ORLANDO GUENNI1, ZDRAVKO BARUCH2
1Central University of Venezuela (UCV), Agricultural Botany, Agricultural Ecology, Venezuela
2Simon Bolivar University, Environmental Studies, Venezuela
A critical environmental constraint in seasonal savannah ecosystems is the lack of available soil water during the dry period. This is usually accompanied by high temperatures, which induce a high evaporative demand. Identification of plant traits promoting survival and long term persistence under drought are necessary for any intended use of legume species to improve forage resources in these areas.
The genus Centrosema comprises 34 species which are native to the American tropics and subtropics. Some of these species show a combination of escape, avoidance and tolerance strategies that allow for better performance under soil drought. Though a positive correlation exists between the degree of osmotic and stomatal adjustment and drought tolerance, an inverse correlation has also been reported. Within Centrosema, it is more likely that a wider interspecific variation exists in the degree of control of stomatal closure and other traits such as: reduced leaf area, deep rooting and accumulation of osmosolutes, which contribute to reductions in water loss and prolonged plant growth.
It is well known that the response to water deficits will depend on the duration and intensity of soil drought. Likewise, many plants can withstand more intensive water deficits when subjected to a conditioning or hardening period in comparison to well-watered plants, due to the capacity to express all the inherent mechanisms available for survival under drought.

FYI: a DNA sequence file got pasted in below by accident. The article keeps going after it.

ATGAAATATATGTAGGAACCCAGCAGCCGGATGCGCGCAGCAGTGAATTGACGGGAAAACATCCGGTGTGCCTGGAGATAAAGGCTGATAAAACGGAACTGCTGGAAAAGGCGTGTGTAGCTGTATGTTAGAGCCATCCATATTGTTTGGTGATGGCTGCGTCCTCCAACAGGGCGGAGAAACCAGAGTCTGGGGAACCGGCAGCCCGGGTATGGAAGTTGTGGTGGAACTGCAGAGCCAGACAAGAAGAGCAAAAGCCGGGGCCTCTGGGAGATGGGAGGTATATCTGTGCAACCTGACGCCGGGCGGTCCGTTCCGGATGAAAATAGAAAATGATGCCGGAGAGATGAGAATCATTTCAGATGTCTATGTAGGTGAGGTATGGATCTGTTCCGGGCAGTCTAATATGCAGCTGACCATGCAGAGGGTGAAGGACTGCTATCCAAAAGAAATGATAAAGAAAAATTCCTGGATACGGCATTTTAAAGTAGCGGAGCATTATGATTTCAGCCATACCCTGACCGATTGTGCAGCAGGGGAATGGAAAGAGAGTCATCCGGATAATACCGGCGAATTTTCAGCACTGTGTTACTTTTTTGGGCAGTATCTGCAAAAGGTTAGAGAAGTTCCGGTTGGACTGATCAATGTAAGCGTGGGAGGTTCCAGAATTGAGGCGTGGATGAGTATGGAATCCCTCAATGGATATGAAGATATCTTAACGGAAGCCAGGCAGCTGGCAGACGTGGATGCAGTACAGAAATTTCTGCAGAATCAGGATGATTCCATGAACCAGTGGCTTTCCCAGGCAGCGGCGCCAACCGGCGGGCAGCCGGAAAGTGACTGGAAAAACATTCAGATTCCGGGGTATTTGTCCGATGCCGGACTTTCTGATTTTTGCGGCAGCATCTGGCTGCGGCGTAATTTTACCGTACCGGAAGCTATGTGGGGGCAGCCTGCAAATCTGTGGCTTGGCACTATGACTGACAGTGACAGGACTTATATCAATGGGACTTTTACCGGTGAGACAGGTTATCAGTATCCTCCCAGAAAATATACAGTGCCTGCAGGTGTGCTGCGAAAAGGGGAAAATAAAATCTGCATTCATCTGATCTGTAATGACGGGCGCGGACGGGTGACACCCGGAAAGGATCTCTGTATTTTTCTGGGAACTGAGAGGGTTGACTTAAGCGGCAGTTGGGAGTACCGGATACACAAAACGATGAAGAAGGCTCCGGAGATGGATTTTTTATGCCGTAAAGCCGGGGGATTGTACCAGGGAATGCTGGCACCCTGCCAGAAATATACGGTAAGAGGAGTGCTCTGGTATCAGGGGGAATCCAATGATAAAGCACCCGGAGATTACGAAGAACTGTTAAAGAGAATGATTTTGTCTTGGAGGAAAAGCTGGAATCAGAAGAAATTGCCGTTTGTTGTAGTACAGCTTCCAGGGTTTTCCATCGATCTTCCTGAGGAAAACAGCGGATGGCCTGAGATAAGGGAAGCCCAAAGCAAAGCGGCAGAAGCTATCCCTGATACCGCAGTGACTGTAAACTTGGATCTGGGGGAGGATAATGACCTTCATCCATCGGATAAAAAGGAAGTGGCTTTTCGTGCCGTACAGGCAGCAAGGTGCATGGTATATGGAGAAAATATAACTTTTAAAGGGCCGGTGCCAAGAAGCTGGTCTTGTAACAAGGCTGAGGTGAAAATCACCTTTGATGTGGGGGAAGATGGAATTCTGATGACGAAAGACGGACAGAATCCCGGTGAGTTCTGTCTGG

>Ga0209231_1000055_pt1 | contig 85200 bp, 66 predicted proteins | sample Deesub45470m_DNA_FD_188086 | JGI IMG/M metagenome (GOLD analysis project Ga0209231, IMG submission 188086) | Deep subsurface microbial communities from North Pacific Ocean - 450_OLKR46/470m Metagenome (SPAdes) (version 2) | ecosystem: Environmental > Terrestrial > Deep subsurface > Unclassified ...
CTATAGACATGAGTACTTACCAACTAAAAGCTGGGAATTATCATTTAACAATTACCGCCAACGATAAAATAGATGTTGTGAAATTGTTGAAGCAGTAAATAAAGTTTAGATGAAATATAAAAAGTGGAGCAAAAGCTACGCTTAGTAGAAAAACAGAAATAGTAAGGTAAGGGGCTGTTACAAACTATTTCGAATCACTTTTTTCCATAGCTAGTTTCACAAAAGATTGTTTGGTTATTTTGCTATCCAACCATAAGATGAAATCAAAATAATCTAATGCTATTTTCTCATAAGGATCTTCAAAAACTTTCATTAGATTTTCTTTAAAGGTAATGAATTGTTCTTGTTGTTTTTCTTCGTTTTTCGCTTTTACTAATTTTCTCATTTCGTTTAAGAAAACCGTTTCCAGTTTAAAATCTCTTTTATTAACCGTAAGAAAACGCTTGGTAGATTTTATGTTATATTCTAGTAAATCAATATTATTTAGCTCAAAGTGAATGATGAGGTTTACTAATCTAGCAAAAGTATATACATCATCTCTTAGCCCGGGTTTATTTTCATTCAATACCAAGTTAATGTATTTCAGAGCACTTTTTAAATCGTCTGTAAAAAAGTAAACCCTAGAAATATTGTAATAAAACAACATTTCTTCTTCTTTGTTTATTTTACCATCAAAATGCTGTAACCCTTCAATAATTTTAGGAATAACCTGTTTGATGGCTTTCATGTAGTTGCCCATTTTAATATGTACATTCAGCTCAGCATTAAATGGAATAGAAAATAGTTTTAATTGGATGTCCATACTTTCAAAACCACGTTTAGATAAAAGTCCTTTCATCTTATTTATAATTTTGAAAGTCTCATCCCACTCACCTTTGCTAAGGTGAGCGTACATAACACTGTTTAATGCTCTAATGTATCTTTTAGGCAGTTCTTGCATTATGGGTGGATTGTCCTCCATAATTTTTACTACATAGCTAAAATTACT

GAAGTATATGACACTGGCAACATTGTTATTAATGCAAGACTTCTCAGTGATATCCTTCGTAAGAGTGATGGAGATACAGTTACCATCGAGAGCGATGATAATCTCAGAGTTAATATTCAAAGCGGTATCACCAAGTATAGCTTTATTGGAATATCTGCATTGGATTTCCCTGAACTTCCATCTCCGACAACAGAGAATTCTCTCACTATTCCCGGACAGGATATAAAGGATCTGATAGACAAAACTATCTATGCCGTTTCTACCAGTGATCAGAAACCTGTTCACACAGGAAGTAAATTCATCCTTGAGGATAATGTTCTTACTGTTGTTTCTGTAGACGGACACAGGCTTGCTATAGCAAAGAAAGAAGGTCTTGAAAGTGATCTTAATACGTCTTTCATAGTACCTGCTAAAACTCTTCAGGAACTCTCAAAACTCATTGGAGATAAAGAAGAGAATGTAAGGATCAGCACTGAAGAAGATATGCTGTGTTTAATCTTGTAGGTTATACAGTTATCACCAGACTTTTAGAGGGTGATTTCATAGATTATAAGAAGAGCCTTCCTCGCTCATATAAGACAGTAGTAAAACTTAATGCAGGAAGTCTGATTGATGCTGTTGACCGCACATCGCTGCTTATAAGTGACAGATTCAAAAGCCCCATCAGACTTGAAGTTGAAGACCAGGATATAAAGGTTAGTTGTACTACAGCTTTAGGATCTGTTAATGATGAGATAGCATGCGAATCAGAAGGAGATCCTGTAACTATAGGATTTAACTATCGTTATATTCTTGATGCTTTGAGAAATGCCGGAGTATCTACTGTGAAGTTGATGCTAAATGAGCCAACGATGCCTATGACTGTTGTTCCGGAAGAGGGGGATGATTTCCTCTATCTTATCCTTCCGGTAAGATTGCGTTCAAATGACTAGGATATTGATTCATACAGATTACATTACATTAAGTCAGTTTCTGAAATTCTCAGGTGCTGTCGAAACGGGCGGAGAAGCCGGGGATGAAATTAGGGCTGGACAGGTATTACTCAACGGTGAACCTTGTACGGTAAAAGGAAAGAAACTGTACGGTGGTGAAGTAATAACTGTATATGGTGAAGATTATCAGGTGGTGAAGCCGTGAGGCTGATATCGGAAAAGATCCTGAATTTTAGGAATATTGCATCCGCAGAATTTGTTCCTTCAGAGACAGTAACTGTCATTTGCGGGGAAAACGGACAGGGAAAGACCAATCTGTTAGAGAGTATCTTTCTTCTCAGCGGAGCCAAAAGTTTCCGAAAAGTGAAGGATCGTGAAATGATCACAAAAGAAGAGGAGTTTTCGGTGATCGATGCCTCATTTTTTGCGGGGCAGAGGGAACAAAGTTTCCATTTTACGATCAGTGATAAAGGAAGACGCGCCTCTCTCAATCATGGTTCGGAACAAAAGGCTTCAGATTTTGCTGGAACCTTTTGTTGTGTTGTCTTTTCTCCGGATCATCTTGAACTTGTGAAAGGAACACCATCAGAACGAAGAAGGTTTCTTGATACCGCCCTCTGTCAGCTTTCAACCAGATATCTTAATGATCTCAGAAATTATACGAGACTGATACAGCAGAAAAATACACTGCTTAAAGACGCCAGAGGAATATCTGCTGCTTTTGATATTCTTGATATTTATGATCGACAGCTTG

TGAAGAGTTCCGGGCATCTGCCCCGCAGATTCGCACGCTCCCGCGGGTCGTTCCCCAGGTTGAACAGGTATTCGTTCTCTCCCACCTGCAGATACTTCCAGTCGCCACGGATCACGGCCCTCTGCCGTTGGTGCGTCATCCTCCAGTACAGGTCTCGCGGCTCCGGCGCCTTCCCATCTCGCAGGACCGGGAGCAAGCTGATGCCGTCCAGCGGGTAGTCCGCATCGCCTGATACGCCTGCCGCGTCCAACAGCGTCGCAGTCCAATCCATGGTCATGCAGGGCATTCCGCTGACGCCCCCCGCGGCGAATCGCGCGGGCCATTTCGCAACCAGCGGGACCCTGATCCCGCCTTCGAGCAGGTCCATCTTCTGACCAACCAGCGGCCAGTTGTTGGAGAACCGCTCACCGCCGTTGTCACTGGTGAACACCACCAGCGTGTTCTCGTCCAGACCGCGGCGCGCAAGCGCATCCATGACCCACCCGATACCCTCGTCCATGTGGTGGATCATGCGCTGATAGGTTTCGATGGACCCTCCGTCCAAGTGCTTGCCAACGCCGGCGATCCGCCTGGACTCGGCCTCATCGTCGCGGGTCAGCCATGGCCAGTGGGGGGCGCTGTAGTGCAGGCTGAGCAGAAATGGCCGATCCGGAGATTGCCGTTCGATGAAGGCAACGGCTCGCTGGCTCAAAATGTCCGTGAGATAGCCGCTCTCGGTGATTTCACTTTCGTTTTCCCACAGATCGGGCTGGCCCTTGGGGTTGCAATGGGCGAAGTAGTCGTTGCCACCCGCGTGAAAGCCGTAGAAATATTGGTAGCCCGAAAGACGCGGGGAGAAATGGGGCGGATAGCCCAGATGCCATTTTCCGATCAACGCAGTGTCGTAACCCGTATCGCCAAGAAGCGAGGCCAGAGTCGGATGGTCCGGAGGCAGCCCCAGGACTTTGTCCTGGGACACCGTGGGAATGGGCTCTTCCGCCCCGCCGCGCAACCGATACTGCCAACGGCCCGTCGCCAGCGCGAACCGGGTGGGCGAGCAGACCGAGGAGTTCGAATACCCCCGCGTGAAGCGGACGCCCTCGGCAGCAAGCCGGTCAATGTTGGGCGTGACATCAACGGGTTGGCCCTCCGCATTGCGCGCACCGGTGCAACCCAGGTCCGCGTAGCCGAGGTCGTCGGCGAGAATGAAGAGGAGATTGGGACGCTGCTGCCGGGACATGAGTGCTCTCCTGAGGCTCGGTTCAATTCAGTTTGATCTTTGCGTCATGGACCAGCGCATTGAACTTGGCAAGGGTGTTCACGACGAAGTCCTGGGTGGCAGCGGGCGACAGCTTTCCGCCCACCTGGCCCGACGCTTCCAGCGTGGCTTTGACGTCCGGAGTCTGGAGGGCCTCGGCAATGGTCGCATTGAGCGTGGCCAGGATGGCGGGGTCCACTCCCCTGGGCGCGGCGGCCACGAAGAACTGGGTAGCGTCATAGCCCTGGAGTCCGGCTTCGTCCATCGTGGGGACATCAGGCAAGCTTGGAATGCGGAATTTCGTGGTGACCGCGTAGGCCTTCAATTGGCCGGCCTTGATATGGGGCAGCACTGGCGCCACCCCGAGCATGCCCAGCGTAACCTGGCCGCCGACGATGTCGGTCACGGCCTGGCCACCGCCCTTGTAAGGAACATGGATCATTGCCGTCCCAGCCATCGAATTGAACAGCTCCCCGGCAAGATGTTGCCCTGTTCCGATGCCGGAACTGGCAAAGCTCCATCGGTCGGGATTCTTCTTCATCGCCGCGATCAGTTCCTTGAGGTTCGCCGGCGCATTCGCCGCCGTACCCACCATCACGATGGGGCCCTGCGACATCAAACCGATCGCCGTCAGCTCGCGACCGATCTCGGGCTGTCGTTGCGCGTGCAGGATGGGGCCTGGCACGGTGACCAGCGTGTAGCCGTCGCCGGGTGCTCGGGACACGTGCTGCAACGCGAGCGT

Consequently, a glasshouse experiment has been set up to study the morphological and physiological responses of four Centrosema species (C. rotundifolium CIAT 5721, C. molle CIAT 15160, C. macrocarpum CIAT 5713 and C. brasilianum) to water stress after a conditioning period. This acclimation phase consists in subjecting 50 days old plants to three soil water holding capacities: 100, 67 and 33% of field capacity, for a period of about 20 days. Subsequently, plants are re-watered for 3-5 days before being exposed to a continuous soil drying in comparison to well-watered controls. Water relations, photosynthesis, soil water use, plant yield and biomass allocation will be measured during the drying phase. Results are expected to identify distinct mechanisms responsible for observed differences in growth and survival under field conditions.
Keywords: Acclimation, biomass production and allocation, centrosema, photosynthesis, soil drought, water relations, water use
Poster (pdf-Format): http://www.tropentag.de/2005/abstracts/posters/224.pdf